Financial advisers along the East Coast attempted to hold conference calls and otherwise communicate with clients and money managers even as they instructed their staff to stay at home and stock trading was put off by the closing of U.S. markets.
Marjorie Fox, chief executive of Fox, Joss & Yankee, was at the office at midday today but planned to leave as winds were picking up and flooding rains had started to close some Washington, D.C., routes.
“It's picking up and I will probably be headed out in a couple hours and then hunker down at home,” Ms. Fox said. “Our office is formally closed, which we do whenever Virginia declares a state of emergency.”
The firm used social media and its website to let clients know that the office was closed today. The firm's advisers will continue to communicate with clients as long as they have charged cell phones and computers, she said.
Hurricane Sandy's heavy rains and strong winds already were causing limited power outages from North Carolina to Connecticut and utilities were recommending those in New Jersey and New York be ready to sustain seven to 10 days without electricity. In Pennsylvania and Maryland, some providers issued automated-call warnings to power customers.
The Colony Group, an advisory firm, has a few employees working from its headquarters, while most of the staff works remotely during the storm.
“All of our professionals are equipped with the necessary technology to enable them to work remotely and effectively whenever necessary,” chief executive Michael Nathanson said.
Using its customer relationship management system, the firm sent e-mails to clients who were affected by the storm to offer “best wishes” and reassure them that The Colony Group is prepared to handle such an event.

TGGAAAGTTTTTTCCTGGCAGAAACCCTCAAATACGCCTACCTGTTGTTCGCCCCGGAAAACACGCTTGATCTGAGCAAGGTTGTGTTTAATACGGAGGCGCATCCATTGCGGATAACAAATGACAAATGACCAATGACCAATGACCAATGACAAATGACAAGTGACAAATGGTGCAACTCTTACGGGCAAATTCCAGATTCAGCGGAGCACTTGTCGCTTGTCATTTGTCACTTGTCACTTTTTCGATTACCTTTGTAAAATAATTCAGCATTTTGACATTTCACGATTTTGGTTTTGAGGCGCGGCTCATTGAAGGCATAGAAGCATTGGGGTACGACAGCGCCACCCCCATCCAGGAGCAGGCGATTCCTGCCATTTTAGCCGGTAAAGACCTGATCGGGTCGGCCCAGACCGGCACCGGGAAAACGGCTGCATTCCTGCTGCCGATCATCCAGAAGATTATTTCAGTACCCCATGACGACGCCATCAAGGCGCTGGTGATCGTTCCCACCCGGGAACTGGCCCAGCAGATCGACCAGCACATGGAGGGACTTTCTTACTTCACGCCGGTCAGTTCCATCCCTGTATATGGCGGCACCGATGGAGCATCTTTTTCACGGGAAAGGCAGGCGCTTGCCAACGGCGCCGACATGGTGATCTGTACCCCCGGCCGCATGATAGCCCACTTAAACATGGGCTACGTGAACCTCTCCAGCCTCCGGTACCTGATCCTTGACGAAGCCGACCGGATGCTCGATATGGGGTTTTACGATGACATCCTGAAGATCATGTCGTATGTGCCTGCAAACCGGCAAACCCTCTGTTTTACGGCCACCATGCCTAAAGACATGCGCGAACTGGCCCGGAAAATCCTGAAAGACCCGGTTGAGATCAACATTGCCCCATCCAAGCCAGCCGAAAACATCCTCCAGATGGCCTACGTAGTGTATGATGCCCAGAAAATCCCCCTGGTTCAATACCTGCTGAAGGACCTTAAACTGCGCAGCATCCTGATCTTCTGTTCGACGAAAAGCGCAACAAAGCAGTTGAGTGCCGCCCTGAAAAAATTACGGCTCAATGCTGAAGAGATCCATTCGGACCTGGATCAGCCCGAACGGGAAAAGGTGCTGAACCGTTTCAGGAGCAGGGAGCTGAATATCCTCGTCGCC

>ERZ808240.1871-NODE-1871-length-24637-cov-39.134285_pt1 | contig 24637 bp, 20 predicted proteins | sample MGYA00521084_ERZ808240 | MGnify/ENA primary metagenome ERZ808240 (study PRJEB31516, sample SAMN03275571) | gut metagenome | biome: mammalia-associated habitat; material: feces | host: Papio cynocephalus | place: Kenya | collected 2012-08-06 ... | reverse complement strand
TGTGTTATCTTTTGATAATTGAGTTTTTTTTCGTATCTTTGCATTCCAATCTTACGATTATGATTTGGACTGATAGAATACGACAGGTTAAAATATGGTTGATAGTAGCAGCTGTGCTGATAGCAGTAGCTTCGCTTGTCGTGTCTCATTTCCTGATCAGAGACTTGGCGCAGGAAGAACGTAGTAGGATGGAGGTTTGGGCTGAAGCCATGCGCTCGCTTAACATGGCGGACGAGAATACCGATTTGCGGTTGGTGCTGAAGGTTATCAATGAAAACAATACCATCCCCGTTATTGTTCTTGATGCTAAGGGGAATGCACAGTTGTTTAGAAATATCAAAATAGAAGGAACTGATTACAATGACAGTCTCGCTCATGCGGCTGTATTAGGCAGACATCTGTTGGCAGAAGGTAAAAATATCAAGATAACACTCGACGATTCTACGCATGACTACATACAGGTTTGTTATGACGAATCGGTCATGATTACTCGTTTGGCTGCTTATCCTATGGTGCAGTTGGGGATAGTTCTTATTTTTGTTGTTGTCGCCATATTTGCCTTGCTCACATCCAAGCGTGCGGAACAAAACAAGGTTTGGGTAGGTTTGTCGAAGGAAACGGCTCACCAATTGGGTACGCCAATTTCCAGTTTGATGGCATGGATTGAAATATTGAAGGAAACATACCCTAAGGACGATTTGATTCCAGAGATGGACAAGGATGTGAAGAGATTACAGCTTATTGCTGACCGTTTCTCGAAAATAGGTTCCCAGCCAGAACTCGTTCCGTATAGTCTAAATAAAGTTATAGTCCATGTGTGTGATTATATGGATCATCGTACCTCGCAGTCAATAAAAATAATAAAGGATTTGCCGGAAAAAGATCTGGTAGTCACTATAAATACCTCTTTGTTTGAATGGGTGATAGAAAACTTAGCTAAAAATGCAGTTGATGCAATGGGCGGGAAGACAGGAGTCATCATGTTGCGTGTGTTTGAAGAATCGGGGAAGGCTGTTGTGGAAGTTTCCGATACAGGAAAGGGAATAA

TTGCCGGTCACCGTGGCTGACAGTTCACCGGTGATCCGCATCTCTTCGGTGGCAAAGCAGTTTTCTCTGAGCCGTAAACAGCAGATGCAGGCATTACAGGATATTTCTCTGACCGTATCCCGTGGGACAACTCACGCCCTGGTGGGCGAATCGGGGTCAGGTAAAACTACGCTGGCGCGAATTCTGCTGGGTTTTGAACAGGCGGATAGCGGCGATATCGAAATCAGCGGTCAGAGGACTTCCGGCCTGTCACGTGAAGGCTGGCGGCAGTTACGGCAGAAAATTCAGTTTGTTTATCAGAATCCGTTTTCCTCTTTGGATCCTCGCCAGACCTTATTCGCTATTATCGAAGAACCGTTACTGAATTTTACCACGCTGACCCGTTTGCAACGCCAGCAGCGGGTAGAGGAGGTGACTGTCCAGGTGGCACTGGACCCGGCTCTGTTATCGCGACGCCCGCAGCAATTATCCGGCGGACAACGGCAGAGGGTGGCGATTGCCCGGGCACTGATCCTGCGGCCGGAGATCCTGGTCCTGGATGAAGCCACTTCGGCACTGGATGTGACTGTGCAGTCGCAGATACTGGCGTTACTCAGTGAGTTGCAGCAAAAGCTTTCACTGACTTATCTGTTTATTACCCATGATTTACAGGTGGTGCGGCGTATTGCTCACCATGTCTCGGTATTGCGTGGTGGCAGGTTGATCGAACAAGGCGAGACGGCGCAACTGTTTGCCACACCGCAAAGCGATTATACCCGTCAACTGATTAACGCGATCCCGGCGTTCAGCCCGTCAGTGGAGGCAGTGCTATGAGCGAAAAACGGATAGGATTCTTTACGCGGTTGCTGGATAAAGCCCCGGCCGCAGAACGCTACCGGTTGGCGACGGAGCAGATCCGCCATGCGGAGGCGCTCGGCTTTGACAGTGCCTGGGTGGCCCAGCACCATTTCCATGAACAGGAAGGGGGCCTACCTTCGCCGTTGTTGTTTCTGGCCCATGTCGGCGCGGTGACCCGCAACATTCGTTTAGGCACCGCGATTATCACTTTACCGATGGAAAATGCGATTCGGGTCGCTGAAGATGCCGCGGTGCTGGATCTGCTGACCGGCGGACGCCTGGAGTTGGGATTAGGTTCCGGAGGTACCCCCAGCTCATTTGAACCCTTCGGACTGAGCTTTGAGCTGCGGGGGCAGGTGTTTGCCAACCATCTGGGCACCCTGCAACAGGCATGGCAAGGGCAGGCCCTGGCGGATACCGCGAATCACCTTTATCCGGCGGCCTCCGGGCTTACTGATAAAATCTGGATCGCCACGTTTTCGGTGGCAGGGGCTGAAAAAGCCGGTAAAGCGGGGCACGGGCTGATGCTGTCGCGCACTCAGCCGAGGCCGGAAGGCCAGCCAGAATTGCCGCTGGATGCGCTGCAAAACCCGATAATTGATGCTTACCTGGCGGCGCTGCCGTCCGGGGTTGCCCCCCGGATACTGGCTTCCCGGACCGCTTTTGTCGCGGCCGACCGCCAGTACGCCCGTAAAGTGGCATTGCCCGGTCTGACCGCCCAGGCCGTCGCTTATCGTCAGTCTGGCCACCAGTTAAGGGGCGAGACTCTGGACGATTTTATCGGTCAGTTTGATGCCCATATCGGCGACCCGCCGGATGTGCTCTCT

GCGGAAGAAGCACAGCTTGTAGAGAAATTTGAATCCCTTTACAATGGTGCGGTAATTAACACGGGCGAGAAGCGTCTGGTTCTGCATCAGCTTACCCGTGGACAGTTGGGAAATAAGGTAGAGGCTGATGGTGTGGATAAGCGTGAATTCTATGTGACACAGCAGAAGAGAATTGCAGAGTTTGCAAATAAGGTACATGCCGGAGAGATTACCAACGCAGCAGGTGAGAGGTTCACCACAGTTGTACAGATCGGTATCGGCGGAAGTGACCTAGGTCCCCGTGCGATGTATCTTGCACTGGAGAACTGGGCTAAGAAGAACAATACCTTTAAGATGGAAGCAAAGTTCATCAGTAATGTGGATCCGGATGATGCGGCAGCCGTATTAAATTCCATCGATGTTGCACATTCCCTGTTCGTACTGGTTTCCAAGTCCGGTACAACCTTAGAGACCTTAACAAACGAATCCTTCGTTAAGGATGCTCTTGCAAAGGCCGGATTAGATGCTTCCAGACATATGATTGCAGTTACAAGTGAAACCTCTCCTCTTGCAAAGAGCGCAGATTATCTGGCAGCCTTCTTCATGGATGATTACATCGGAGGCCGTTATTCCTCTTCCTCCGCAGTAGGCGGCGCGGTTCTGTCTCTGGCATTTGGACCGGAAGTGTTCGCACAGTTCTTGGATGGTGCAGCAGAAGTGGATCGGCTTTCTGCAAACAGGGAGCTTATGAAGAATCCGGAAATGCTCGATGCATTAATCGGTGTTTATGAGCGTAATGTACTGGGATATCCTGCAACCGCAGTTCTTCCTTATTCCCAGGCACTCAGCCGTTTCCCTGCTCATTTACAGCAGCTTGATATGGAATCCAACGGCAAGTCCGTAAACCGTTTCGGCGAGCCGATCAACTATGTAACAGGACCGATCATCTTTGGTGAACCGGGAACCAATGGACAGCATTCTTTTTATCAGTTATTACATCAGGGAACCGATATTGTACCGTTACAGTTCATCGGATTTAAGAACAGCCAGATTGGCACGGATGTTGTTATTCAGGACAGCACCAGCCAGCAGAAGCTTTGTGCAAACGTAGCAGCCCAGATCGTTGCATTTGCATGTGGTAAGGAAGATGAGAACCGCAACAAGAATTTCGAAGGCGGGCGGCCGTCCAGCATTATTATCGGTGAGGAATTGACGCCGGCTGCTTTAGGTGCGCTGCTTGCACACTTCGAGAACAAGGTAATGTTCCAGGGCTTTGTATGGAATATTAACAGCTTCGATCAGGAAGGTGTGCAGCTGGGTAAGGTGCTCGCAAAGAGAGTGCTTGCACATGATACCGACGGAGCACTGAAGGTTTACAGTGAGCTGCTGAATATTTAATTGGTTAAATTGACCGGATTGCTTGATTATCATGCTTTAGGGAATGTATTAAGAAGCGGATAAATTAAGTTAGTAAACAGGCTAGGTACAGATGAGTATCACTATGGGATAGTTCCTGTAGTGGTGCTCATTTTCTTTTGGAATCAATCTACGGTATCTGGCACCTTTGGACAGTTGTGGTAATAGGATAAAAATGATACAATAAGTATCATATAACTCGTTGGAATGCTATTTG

The Securities and Exchange Commission announced late Sunday that U.S. equity markets would be closed Monday and the New York Stock Exchange already said it will remain closed through Tuesday.
Bond trading ended at noon EST on Monday for government securities, mortgage- and asset-backed debt, corporate and municipals. The Securities Industry and Financial Markets Association has recommended that these markets stay closed through Tuesday.
The Financial Industry Regulatory Authority Inc. said firms with offices in the affected areas of the mid-Atlantic and Northeastern states should prepare to implement business continuity plans. The brokerage industry self-regulator also closed its own offices from Washington to Boston.
The Goldman Sachs Group Inc. and many other Wall Street firms shifted operations to other offices unaffected by the hurricane.
As wind speeds picked up Monday, The Conference Board said it would delay until Thursday its release of the October consumer confidence report, and New York City Mayor Michael Bloomberg tweeted that the “window for getting out safely is closing.”